What am I to do about her?  Going to a supervisor is never an option.

Friday, October 26, 2012

Life Skills from Nursing: Organization

One of the life skills that I have acquired through nursing is organization.  I would not call myself completely organized and caught up, but I have reached the point where I anticipate potential problems and take the necessary steps to avoid a blow-up.

While working at the nursing home, I had crappy health insurance.  Ironic, isn't it?  I ended up needing surgery (nothing major) and a trip to the emergency room (nothing major).  When you receive services in this fashion, multiple providers bill you.  The insurance company paid a few, but not others.  The insurance company is not online, so I could not access my claims to check for payment or denial.  It's a "self-funded plan," supposedly exempt from state insurance rules because it's not really an insurance company.  As far as I am concerned, if it acts like an insurance company, looks like an insurance company, then it's an insurance company.  I wrote letters every few weeks, but received nothing.  The unpaid claims went into collection and my credit tanked.  Not that I was looking to acquire a mortgage any time soon- people with crushing student loan debt don't qualify to become homeowners.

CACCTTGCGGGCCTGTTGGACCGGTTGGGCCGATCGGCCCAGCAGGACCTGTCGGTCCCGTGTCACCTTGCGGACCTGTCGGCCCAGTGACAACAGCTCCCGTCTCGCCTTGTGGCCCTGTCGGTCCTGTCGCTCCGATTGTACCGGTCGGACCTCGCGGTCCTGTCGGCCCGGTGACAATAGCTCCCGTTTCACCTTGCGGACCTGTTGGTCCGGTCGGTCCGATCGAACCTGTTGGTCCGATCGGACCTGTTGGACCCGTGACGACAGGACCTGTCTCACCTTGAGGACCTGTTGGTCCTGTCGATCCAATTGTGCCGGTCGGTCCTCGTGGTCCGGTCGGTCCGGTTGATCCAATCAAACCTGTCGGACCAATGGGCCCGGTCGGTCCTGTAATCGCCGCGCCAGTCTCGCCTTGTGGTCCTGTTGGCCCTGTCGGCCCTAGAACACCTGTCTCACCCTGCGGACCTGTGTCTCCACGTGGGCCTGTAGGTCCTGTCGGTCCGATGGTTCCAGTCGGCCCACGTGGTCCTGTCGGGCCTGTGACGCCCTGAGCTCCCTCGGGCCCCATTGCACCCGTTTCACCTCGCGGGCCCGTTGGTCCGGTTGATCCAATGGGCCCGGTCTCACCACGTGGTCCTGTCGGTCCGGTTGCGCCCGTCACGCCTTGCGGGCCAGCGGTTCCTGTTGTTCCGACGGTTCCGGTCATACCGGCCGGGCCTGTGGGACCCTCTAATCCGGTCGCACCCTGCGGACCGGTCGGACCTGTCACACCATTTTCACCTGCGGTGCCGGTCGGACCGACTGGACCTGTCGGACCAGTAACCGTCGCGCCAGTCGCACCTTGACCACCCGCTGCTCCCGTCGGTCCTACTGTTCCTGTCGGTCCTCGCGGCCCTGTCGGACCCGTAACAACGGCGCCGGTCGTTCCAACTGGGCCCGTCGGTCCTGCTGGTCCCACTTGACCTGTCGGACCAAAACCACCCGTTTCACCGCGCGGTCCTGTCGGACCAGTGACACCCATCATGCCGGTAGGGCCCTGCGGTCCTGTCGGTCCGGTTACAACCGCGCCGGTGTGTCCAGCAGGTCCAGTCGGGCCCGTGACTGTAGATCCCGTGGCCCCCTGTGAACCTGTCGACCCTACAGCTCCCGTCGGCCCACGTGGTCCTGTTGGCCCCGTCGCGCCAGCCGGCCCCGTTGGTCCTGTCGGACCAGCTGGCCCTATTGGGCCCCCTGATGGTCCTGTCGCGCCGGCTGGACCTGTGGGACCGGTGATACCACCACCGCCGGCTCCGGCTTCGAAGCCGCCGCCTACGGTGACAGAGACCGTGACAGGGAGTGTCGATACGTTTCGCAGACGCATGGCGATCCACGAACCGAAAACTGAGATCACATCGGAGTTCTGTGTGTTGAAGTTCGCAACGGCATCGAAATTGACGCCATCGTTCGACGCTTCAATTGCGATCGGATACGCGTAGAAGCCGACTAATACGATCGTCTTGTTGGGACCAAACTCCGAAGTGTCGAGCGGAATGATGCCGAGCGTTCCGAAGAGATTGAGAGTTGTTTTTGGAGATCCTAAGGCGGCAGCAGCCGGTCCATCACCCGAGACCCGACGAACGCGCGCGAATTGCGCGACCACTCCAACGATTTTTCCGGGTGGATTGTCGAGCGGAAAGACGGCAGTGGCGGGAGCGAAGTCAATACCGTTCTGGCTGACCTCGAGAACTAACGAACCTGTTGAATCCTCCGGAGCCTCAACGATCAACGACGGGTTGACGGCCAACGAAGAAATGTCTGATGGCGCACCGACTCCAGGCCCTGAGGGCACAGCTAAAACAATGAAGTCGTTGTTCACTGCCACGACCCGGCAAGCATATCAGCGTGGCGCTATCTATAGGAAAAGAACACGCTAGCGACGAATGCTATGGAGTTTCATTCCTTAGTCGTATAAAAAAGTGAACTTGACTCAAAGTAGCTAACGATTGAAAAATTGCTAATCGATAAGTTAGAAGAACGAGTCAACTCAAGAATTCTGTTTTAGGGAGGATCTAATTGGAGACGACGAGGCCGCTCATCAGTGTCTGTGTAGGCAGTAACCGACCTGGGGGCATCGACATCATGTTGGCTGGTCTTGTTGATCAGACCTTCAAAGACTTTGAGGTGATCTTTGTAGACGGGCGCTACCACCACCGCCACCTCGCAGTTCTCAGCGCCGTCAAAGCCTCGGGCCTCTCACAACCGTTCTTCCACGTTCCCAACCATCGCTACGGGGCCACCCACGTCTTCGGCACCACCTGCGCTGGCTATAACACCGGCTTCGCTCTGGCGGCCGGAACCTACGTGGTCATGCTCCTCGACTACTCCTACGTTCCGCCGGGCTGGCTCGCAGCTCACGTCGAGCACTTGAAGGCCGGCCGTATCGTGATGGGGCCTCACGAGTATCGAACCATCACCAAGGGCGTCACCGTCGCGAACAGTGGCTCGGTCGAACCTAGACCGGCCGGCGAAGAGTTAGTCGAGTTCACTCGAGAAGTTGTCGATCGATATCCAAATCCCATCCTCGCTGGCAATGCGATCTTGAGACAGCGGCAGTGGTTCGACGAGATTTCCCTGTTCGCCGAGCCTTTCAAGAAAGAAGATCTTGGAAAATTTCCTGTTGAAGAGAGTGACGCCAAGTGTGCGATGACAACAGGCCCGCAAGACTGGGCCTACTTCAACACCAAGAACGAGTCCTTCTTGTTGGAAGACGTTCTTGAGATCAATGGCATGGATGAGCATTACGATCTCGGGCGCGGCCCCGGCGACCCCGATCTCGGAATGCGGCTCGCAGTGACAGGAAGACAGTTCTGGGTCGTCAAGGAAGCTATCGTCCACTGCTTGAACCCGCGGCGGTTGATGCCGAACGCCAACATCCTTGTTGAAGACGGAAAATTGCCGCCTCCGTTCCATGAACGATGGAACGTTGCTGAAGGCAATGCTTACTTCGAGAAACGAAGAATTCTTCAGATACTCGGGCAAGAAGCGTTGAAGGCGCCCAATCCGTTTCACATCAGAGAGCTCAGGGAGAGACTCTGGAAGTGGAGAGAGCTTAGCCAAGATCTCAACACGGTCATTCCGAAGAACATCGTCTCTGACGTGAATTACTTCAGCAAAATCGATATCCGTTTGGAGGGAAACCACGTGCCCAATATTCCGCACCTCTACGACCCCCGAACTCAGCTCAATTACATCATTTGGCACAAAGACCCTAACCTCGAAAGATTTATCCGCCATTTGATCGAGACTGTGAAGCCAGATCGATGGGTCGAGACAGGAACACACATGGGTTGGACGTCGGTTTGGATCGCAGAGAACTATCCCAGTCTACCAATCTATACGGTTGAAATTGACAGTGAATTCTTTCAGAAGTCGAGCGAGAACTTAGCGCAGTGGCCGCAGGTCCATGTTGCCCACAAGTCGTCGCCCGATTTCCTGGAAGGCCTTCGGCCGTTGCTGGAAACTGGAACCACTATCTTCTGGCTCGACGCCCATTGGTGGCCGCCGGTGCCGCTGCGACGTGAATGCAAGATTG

I kept copies of all of my letters and the bills.  I filed complaints with the department within my state government that receives insurance complaints as well as United States Department of Labor.  It feels great to have all of this information handy when a bill collector calls.  No claims were paid yet, but I am on top of the situation.  All because of my organizational skills gained from my nursing career.

In addition, I took tips from the bill collectors.  They recommended contacting the providers to obtain copies of any correspondence from the insurance company.  This was very helpful in countering the insurance company's claims that their requests for information went unanswered.

Thursday, October 25, 2012

Do as I tell you

One of the attendants from yesterday's fire paper confronted me.

"You were a real bitch yesterday," she told me.  She's older and has worked there too long.  There are patients with more sense.

A younger attendant was nearby.  He is sassy and doesn't invest much emotion into the job.  We get along.  He sees the world from a completely different vantage point.  So I turned to him and asked what I could say.

"I am a bitch.  You're lucky I'm not worse than that every day, because I can be," he offered.

"I like it!" I responded and turned to the surprised female attendant.

"No!" she tried.  "You're a very nice girl.  I don't know what was wrong with you yesterday.  You think that because you have a fancy degree that means you can tell people what to do."

"What was wrong was that you keep pushing me and when I say that I've had enough, that you have overstepped a line, you call me a 'bitch' to try to put me back in my place of serving you."  This felt good to say this, but she was not following.  I continued.  "You can try to cling to your seniority, but younger and younger people will start working here, and they will have degrees whether you like it or not, and in health care, the person with the license and the degree is in charge of the people without licenses and degrees."